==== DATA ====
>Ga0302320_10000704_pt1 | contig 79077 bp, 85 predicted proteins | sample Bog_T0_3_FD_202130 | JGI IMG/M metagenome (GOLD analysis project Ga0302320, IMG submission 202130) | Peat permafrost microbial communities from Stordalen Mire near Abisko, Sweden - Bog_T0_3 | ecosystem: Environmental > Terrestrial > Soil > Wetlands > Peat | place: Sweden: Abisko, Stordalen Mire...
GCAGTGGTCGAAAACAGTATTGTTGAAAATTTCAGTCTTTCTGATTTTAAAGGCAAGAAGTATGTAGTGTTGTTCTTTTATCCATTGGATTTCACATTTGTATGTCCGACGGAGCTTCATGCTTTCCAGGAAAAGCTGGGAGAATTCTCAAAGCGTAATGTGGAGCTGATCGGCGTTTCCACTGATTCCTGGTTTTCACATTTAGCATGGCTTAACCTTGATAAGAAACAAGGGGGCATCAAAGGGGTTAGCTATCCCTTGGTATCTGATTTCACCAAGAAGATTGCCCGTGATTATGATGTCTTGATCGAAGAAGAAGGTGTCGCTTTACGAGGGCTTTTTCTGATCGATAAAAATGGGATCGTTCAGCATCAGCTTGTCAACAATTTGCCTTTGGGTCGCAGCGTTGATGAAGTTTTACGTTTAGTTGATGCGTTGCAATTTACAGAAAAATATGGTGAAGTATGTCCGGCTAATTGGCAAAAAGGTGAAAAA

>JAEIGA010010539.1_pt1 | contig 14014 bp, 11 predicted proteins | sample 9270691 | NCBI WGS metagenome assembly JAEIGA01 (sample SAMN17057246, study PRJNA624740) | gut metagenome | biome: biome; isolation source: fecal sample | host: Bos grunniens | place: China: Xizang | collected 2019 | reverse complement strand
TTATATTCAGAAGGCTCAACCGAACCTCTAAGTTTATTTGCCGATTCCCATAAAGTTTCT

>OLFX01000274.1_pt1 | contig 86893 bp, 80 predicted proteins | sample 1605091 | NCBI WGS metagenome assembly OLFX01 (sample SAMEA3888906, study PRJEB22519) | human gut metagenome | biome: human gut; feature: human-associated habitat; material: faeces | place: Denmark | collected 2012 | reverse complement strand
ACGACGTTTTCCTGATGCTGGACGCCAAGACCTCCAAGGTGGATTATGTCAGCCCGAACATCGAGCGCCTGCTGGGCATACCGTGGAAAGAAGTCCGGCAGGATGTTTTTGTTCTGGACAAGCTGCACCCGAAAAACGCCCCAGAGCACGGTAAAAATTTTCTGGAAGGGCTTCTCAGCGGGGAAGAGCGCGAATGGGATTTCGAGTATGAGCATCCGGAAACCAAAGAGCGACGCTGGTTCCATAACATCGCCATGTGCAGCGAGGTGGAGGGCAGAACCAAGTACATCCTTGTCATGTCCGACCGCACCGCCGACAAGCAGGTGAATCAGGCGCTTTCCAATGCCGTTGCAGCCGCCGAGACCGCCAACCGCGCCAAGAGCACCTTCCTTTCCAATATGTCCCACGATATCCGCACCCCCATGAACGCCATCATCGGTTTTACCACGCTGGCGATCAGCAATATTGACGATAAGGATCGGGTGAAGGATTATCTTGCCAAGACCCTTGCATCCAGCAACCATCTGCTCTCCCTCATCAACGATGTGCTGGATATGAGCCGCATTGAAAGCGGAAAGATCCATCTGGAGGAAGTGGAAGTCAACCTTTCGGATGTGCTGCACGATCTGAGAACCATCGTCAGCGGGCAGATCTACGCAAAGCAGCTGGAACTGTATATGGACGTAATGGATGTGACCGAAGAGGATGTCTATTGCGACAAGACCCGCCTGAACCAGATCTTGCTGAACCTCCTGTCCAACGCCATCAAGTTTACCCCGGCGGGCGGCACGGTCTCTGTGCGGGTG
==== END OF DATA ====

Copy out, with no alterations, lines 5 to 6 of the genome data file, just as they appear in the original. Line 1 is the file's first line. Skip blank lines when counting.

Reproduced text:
>OLFX01000274.1_pt1 | contig 86893 bp, 80 predicted proteins | sample 1605091 | NCBI WGS metagenome assembly OLFX01 (sample SAMEA3888906, study PRJEB22519) | human gut metagenome | biome: human gut; feature: human-associated habitat; material: faeces | place: Denmark | collected 2012 | reverse complement strand
ACGACGTTTTCCTGATGCTGGACGCCAAGACCTCCAAGGTGGATTATGTCAGCCCGAACATCGAGCGCCTGCTGGGCATACCGTGGAAAGAAGTCCGGCAGGATGTTTTTGTTCTGGACAAGCTGCACCCGAAAAACGCCCCAGAGCACGGTAAAAATTTTCTGGAAGGGCTTCTCAGCGGGGAAGAGCGCGAATGGGATTTCGAGTATGAGCATCCGGAAACCAAAGAGCGACGCTGGTTCCATAACATCGCCATGTGCAGCGAGGTGGAGGGCAGAACCAAGTACATCCTTGTCATGTCCGACCGCACCGCCGACAAGCAGGTGAATCAGGCGCTTTCCAATGCCGTTGCAGCCGCCGAGACCGCCAACCGCGCCAAGAGCACCTTCCTTTCCAATATGTCCCACGATATCCGCACCCCCATGAACGCCATCATCGGTTTTACCACGCTGGCGATCAGCAATATTGACGATAAGGATCGGGTGAAGGATTATCTTGCCAAGACCCTTGCATCCAGCAACCATCTGCTCTCCCTCATCAACGATGTGCTGGATATGAGCCGCATTGAAAGCGGAAAGATCCATCTGGAGGAAGTGGAAGTCAACCTTTCGGATGTGCTGCACGATCTGAGAACCATCGTCAGCGGGCAGATCTACGCAAAGCAGCTGGAACTGTATATGGACGTAATGGATGTGACCGAAGAGGATGTCTATTGCGACAAGACCCGCCTGAACCAGATCTTGCTGAACCTCCTGTCCAACGCCATCAAGTTTACCCCGGCGGGCGGCACGGTCTCTGTGCGGGTG